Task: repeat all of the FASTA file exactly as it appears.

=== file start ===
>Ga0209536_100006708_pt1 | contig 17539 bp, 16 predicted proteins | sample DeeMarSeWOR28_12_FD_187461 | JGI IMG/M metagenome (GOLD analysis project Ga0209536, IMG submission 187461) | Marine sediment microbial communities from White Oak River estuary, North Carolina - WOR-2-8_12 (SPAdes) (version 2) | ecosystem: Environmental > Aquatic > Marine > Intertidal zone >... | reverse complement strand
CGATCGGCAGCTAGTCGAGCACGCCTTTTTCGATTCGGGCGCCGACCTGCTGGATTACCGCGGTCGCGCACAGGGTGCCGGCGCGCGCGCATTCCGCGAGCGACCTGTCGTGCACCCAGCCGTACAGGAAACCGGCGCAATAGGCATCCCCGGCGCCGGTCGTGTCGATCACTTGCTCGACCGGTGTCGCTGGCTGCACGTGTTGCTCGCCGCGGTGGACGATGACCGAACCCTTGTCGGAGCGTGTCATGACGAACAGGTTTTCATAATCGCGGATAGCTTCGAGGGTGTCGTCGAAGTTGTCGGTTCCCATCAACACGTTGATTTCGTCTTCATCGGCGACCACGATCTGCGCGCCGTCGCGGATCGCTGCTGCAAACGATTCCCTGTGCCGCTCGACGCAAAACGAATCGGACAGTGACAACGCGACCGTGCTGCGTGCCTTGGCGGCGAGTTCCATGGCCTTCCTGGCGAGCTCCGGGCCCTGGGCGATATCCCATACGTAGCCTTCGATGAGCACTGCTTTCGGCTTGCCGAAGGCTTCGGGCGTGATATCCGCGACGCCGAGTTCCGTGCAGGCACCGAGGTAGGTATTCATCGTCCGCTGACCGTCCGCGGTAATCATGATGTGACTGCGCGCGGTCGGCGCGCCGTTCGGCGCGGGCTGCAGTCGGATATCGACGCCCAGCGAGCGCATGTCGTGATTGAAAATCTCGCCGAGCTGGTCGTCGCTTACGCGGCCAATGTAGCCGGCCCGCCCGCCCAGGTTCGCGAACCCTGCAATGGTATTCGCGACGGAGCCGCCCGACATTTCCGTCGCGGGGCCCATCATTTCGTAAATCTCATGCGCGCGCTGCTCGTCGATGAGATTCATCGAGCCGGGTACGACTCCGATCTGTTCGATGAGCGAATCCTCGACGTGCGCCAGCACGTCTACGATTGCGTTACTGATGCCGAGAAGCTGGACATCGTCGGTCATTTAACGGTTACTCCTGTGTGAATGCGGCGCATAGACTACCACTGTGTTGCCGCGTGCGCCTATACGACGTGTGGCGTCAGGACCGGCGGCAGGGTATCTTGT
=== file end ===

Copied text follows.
>Ga0209536_100006708_pt1 | contig 17539 bp, 16 predicted proteins | sample DeeMarSeWOR28_12_FD_187461 | JGI IMG/M metagenome (GOLD analysis project Ga0209536, IMG submission 187461) | Marine sediment microbial communities from White Oak River estuary, North Carolina - WOR-2-8_12 (SPAdes) (version 2) | ecosystem: Environmental > Aquatic > Marine > Intertidal zone >... | reverse complement strand
CGATCGGCAGCTAGTCGAGCACGCCTTTTTCGATTCGGGCGCCGACCTGCTGGATTACCGCGGTCGCGCACAGGGTGCCGGCGCGCGCGCATTCCGCGAGCGACCTGTCGTGCACCCAGCCGTACAGGAAACCGGCGCAATAGGCATCCCCGGCGCCGGTCGTGTCGATCACTTGCTCGACCGGTGTCGCTGGCTGCACGTGTTGCTCGCCGCGGTGGACGATGACCGAACCCTTGTCGGAGCGTGTCATGACGAACAGGTTTTCATAATCGCGGATAGCTTCGAGGGTGTCGTCGAAGTTGTCGGTTCCCATCAACACGTTGATTTCGTCTTCATCGGCGACCACGATCTGCGCGCCGTCGCGGATCGCTGCTGCAAACGATTCCCTGTGCCGCTCGACGCAAAACGAATCGGACAGTGACAACGCGACCGTGCTGCGTGCCTTGGCGGCGAGTTCCATGGCCTTCCTGGCGAGCTCCGGGCCCTGGGCGATATCCCATACGTAGCCTTCGATGAGCACTGCTTTCGGCTTGCCGAAGGCTTCGGGCGTGATATCCGCGACGCCGAGTTCCGTGCAGGCACCGAGGTAGGTATTCATCGTCCGCTGACCGTCCGCGGTAATCATGATGTGACTGCGCGCGGTCGGCGCGCCGTTCGGCGCGGGCTGCAGTCGGATATCGACGCCCAGCGAGCGCATGTCGTGATTGAAAATCTCGCCGAGCTGGTCGTCGCTTACGCGGCCAATGTAGCCGGCCCGCCCGCCCAGGTTCGCGAACCCTGCAATGGTATTCGCGACGGAGCCGCCCGACATTTCCGTCGCGGGGCCCATCATTTCGTAAATCTCATGCGCGCGCTGCTCGTCGATGAGATTCATCGAGCCGGGTACGACTCCGATCTGTTCGATGAGCGAATCCTCGACGTGCGCCAGCACGTCTACGATTGCGTTACTGATGCCGAGAAGCTGGACATCGTCGGTCATTTAACGGTTACTCCTGTGTGAATGCGGCGCATAGACTACCACTGTGTTGCCGCGTGCGCCTATACGACGTGTGGCGTCAGGACCGGCGGCAGGGTATCTTGT